Castro-Júnior J.G., Freire M.L., Campos S.P.S., Scopel K.K.G., Porrozzi R., Da Silva E.D., Colombo F.A., da Silveira R.C., Marques M.J. & Coimbra E.S. 2014. Evidence of Leishmania (Leishmania) infantum infection in dogs from Juiz de Fora, Minas Gerais State, Brazil, based on Immunochromatographic Dual-Path Platform (DPP®) and PCR assays. Revista do Instituto de Medicina Tropical de São Paulo. 56(3): 225-229.

Costa D.N.C.C., Codeço C.T., Silva M.A. & Werneck G.L. 2013. Culling Dogs in Scenarios of Imperfect Control: Realistic Impact on the Prevalence of Canine Visceral Leishmaniasis. PLoS Neglected Tropical Diseases. 7(8): e2355.

Coura-Vital W., Ker H.G., Roatt B.M., Soares R.D.O.A., Leal G.G.A., Moreira N.D., Oliveira L.A., Menezes Machado E.M., Morais M.H., Correâ-Oliveria R., Carneiro M. & Reis A.B. 2014. Evaluation of Change in Canine Diagnosis Protocol Adopted by the Visceral Leishmaniasis Control Program in Brazil and a New Proposal for Diagnosis. PLoS One. 9(3): e91009.

Coura-Vital W., Reis A.B., Fausto M.A., Leal G.G.A., Marques M.J., Veloso V.M. & Carneiro M. 2013. Risk Factors for Seroconversion by Leishmania infantum in a Cohort of Dogs from an Endemic Area of Brazil. Plos One. 8(8): e71833.

Coura-Vital W., Reis A.B., Reis L.E., Braga S.L., Roatt B.M., Aguiar-Soares R.D., Marques M.J., Veloso V.M. & Carneiro M. 2013. Canine visceral leishmaniasis: incidence and risk factors for infection in a cohort study in Brazil. Veterinary Parasitology. 197(3-4): 411-417.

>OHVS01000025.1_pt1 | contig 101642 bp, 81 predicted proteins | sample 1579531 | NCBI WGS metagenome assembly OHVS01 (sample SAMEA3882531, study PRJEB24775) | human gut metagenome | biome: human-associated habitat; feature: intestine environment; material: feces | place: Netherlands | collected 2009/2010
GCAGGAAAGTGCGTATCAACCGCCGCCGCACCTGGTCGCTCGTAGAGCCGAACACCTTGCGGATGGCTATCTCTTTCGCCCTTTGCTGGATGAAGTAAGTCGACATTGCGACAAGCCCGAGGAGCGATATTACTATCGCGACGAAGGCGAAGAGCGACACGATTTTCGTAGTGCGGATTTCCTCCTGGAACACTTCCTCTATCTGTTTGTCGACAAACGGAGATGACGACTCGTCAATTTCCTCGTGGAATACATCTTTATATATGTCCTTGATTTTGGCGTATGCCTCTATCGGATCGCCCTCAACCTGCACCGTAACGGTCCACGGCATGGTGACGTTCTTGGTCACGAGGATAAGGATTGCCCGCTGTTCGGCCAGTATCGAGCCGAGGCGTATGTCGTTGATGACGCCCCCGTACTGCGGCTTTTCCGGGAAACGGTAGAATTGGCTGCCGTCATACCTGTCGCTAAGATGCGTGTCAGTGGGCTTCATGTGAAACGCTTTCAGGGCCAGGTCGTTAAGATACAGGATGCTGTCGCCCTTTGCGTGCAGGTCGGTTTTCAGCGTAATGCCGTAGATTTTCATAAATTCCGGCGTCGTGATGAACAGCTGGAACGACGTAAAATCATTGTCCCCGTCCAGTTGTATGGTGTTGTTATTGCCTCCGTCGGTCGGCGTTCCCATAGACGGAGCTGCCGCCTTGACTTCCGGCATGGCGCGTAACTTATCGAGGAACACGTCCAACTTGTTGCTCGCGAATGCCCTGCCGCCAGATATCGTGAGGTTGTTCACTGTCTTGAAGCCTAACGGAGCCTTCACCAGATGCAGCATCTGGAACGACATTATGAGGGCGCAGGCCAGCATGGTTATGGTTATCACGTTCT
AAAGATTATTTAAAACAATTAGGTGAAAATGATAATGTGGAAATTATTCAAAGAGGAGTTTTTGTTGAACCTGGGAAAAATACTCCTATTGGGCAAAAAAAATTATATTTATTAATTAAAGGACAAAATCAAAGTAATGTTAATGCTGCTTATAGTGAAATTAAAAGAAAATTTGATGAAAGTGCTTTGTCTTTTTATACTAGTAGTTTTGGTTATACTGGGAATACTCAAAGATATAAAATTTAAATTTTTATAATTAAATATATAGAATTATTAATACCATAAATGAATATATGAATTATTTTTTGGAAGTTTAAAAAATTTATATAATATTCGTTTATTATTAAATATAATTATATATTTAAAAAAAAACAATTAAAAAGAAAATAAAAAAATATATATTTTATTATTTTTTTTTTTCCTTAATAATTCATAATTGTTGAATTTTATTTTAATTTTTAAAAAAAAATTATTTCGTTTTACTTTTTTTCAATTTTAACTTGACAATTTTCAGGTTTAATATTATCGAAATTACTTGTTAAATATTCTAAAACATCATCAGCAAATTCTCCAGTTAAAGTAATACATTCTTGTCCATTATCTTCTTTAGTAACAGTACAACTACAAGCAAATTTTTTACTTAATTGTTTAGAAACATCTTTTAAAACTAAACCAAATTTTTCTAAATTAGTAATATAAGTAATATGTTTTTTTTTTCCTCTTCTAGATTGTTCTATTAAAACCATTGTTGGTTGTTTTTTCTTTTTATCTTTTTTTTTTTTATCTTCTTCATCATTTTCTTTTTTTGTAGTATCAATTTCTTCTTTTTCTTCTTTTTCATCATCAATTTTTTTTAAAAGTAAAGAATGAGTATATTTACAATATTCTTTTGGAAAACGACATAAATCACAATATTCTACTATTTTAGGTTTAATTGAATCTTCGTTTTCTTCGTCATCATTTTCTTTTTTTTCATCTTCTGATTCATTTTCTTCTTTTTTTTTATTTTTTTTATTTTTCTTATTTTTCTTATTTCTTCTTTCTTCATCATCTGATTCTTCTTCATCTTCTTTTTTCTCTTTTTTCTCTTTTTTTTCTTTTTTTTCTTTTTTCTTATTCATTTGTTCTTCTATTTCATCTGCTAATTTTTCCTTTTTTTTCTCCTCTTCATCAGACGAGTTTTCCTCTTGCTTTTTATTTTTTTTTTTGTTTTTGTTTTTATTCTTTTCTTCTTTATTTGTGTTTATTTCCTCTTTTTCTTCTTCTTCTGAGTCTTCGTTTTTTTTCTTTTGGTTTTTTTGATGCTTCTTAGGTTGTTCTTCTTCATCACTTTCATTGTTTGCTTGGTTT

Curi N.H.A., Paschoal A.M.O., Massara R.L., Marcelino A.P., Ribeiro A.A., Passamani M. Demétrio G.R. & Chiarello A.G. 2014. Factors Associated with the Seroprevalence of Leishmaniasis in dogs living around Atlantic Forest Fragments. PLoS One. 9(8): e104003.

Dantas-Torres F. 2006. Situação atual da epidemiologia da leishmaniose visceral em Pernambuco. Revista de Saúde Pública. 40(3): 537-541.

Grimaldi Júnior G., Teva A., Ferreira A.L., Santos C.B., Pinto I.S., Azevedo C.T & Falqueto A. 2012. Evaluation of a novel chromatographic immunoassay based on Dual-Path Platform technology (DPP® CVL rapid test) for the serodiagnosis of canine visceral leishmaniasis. Transactions of the Royal Society of Tropical Medicine Hygiene. 106(1): 54-59.

Instituto Brasileiro de Geografia e Estatística (IBGE). 2013. Cidades. Disponível em: http://www.ibge.gov.br/ cidadesat/default.php. [Accessed online November 2013].